Wassailing is an old British custom associated with New Years which originated in the fifteenth century. It is usually celebrated on Twelfth Night — Jan 5 or 6. The tradition of wassailing falls into two different types, the house-visiting type which consists of neighbors roaming from door to door singing and drinking from a wassail bowl, which later became caroling. The wassail itself was a cider or ale based hot drink seasoned with spices and honey and served in a huge bowl made of silver or pewter.

Here are the very catchy lyrics, best sung with a pewter mug in hand. Call up the butler of this house, Put on his golden ring. Let him bring us up a glass of beer, And better we shall sing. There are numerous recipes for wassail on the internet, including some non-alcoholic as well for children or non-drinkers. I tried the Cranberry and Spice Wassail recipe on the packet of Gourmet Village mulling spices and it was good but I think I would substitute apple cider for some of the water to give it more flavor, and I also added more honey to sweeten it.

Stir together brown sugar and whipping cream in a large saucepan. Cook, stirring constantly, over medium heat for two minutes or until bubbly. Stir in vanilla and apple cider. Cook ten minutes or until thoroughly heated, stirring often. May garnish with whipped cream, caramel sauce or ground cinnamon. It really is like drinking liquid apple pie. This is the most profitable time of the year for most businesses and they are just doing their part to get us into the Christmas spirit.

I love Christmas music, I really do, but in small doses, and not the same old songs, over and over again. They were stored in brown cardboard albums, a 78 in each paper sleeve, mostly Hit Parade tunes. I was surprised at how thick the vinyl was, compared to albums from later years. We had a portable stereo in the sixties and then one of those big furniture cabinets in the early seventies that played eight tracks too, but my mother says she remembers playing those vintage records on an old phonograph that you wound up by hand when she first moved to the farm in I used to listen to Christmas music every day during my commute to work, while an hour a day of Christmas music can be good for the soul, listening to it for eight hours a day in a retail environment is not.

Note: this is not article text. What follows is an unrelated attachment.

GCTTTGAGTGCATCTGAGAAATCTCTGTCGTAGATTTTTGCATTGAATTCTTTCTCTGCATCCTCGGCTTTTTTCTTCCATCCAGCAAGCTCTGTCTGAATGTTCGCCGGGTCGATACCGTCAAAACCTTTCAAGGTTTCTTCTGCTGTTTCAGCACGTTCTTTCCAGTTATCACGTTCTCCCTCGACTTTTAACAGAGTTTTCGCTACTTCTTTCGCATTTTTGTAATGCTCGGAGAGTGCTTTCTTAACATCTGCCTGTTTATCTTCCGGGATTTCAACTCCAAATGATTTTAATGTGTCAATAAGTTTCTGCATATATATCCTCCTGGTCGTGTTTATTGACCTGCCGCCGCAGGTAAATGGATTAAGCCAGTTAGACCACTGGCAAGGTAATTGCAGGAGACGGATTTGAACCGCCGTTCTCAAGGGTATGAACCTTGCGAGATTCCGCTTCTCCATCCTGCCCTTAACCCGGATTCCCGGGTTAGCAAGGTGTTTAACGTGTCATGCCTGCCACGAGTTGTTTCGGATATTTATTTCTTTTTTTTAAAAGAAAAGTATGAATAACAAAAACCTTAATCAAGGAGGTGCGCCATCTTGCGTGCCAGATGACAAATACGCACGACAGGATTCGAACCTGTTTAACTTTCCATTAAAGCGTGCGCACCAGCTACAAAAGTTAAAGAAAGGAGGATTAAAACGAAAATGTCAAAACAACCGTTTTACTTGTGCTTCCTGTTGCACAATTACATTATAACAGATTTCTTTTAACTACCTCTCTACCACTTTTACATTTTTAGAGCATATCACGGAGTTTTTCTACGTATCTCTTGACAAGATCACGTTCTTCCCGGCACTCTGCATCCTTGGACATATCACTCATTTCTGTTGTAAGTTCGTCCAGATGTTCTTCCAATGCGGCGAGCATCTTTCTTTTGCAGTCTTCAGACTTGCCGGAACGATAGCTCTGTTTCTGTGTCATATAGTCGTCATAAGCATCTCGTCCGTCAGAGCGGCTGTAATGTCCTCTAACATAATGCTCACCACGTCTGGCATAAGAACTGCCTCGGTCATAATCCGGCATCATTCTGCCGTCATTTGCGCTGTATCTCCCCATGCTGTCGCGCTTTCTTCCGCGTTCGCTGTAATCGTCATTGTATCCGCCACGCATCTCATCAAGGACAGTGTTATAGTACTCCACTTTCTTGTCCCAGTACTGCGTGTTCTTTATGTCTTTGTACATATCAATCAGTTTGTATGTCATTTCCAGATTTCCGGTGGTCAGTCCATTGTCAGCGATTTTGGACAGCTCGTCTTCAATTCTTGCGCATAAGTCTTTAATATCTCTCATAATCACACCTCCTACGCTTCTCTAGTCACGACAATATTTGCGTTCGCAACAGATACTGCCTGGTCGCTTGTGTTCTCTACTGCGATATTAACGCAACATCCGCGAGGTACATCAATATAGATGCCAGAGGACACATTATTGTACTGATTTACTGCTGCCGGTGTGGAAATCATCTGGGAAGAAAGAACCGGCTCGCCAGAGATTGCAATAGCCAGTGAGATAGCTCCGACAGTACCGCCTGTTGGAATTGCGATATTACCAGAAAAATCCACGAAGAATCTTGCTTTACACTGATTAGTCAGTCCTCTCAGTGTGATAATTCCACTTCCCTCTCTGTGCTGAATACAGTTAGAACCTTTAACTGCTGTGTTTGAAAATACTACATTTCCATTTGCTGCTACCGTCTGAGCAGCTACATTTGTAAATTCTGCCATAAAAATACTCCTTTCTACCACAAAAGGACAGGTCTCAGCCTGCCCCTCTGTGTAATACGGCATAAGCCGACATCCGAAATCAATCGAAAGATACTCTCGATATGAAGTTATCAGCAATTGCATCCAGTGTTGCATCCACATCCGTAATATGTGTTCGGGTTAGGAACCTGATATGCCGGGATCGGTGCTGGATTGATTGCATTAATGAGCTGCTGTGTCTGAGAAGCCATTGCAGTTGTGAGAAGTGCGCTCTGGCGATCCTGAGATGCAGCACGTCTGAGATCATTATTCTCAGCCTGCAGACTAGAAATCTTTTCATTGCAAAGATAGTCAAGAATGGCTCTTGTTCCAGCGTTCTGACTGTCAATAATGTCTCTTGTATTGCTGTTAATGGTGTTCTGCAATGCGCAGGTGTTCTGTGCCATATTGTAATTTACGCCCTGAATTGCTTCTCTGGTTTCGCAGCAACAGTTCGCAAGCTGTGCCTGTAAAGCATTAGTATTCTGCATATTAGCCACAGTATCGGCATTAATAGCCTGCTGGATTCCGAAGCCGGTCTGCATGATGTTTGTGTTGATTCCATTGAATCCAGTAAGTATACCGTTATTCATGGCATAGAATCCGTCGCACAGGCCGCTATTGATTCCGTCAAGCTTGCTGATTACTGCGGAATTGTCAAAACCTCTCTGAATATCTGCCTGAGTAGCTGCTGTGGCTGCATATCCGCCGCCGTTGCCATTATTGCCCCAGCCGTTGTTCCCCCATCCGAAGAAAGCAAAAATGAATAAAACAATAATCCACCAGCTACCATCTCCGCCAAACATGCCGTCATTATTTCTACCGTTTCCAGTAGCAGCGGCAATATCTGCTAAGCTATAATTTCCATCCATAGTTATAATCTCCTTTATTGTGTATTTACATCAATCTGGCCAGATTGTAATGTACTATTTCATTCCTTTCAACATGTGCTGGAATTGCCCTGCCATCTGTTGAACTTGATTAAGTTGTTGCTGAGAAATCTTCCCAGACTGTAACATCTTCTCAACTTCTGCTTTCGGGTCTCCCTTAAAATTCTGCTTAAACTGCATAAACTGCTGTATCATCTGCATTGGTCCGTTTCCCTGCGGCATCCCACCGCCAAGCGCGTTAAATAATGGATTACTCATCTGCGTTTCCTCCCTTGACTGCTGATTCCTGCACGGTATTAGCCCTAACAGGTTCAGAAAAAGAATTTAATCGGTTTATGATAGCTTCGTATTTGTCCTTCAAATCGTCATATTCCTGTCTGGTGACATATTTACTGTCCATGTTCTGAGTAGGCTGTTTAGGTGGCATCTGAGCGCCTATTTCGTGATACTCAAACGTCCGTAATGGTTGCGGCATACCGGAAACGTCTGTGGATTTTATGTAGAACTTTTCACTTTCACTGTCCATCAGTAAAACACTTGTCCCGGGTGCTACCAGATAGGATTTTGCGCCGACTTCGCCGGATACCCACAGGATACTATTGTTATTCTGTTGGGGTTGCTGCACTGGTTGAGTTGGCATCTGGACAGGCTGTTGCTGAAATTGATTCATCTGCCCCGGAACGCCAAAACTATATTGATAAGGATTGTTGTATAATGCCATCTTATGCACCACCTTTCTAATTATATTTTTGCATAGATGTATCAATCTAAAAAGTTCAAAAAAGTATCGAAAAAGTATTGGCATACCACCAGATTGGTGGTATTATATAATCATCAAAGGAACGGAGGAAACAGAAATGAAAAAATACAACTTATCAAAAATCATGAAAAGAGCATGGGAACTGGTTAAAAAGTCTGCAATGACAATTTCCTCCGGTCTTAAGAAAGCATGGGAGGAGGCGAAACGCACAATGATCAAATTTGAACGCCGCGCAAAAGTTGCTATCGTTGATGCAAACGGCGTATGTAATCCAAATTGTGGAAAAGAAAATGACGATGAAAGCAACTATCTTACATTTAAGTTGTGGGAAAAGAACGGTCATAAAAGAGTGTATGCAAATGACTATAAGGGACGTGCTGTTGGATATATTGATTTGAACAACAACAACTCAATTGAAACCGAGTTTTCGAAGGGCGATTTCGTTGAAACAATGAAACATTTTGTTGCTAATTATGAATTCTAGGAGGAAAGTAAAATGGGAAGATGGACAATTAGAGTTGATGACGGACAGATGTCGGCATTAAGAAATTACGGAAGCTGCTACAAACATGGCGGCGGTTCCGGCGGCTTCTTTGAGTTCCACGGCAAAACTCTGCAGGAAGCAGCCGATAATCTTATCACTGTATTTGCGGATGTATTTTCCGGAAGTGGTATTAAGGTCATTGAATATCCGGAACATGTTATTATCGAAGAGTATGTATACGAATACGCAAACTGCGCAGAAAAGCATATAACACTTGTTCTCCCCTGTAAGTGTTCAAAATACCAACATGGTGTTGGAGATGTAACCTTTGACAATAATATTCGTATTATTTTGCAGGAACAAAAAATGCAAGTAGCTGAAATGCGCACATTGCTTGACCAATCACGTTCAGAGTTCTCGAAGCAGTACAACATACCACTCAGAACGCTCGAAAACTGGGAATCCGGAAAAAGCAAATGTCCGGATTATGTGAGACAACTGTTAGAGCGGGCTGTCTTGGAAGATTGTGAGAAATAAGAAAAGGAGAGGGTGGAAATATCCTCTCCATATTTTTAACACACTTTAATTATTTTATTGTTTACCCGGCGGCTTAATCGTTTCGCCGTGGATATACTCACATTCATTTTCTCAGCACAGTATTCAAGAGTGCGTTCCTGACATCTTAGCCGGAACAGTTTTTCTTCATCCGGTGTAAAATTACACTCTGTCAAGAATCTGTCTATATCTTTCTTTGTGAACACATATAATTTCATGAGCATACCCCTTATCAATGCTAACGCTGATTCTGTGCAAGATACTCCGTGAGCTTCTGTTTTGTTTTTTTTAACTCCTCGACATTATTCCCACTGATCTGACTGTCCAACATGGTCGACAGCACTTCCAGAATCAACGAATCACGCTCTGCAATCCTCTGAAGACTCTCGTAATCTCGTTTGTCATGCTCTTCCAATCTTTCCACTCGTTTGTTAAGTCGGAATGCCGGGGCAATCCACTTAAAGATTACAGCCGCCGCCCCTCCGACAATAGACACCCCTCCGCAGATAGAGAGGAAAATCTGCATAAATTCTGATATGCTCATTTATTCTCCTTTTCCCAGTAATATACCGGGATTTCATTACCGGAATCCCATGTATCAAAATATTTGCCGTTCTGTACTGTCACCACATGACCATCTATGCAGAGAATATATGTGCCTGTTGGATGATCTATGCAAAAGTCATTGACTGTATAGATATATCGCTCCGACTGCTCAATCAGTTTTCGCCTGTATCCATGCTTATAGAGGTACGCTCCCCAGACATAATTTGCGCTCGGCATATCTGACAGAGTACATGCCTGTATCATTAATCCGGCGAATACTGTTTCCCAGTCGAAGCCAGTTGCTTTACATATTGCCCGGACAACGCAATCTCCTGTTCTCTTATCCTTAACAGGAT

I would flip over to an American radio station which had made it a tradition to start playing it the day after Halloween. While I realize everyone has individual favorites, why would they include those when there are so many wonderful songs to get you in the Christmas mood.

Tromboniana - Various - Sound Of New Orleans 1992-2005 (CD), Dark Mood - Malcolm Arnold - Tunes Of Glory (Original Sound Track Music) (Vinyl, LP, Album), la Morale de Limmorale - Ennio Morricone - La Mafia 2 - Bande Originale De La Série Télévisée (Vinyl, Sound Of Laughing - Mo* - Ha Ha! [ha:`ha:] The Sound Of Laughing; (CD, Album), El Marcianito Bzz Bzz - Los Apson - Los Apson (Vinyl, LP, Album), Funeral - Devin Townsend Project - Ziltoid Live At The Royal Albert Hall (CD, Album), Lumps Of Plum Pudding (Bledington) - John Kirkpatrick With Sue Harris • Martin Carthy • Martin Brins, Joellen - Vagiant (3) / R.I.T.N.* - I Sold My Hole For For Rock N Roll - Tour 09 (Vinyl), Its A Good Thing - Hazy Malaze - Hazy Malaze (CD, Album), Walkin In Louisiana Rain - Vic Morrell - Walkin In Louisiana Rain / Inside Your Memories (Vinyl), La Tsarine - No Artist - Tresors De La Musique Mecanique (Vinyl, LP), Ich Feiere Das Gottes Tod - Fredotchky_Machine - !System Of A Dance! (CD)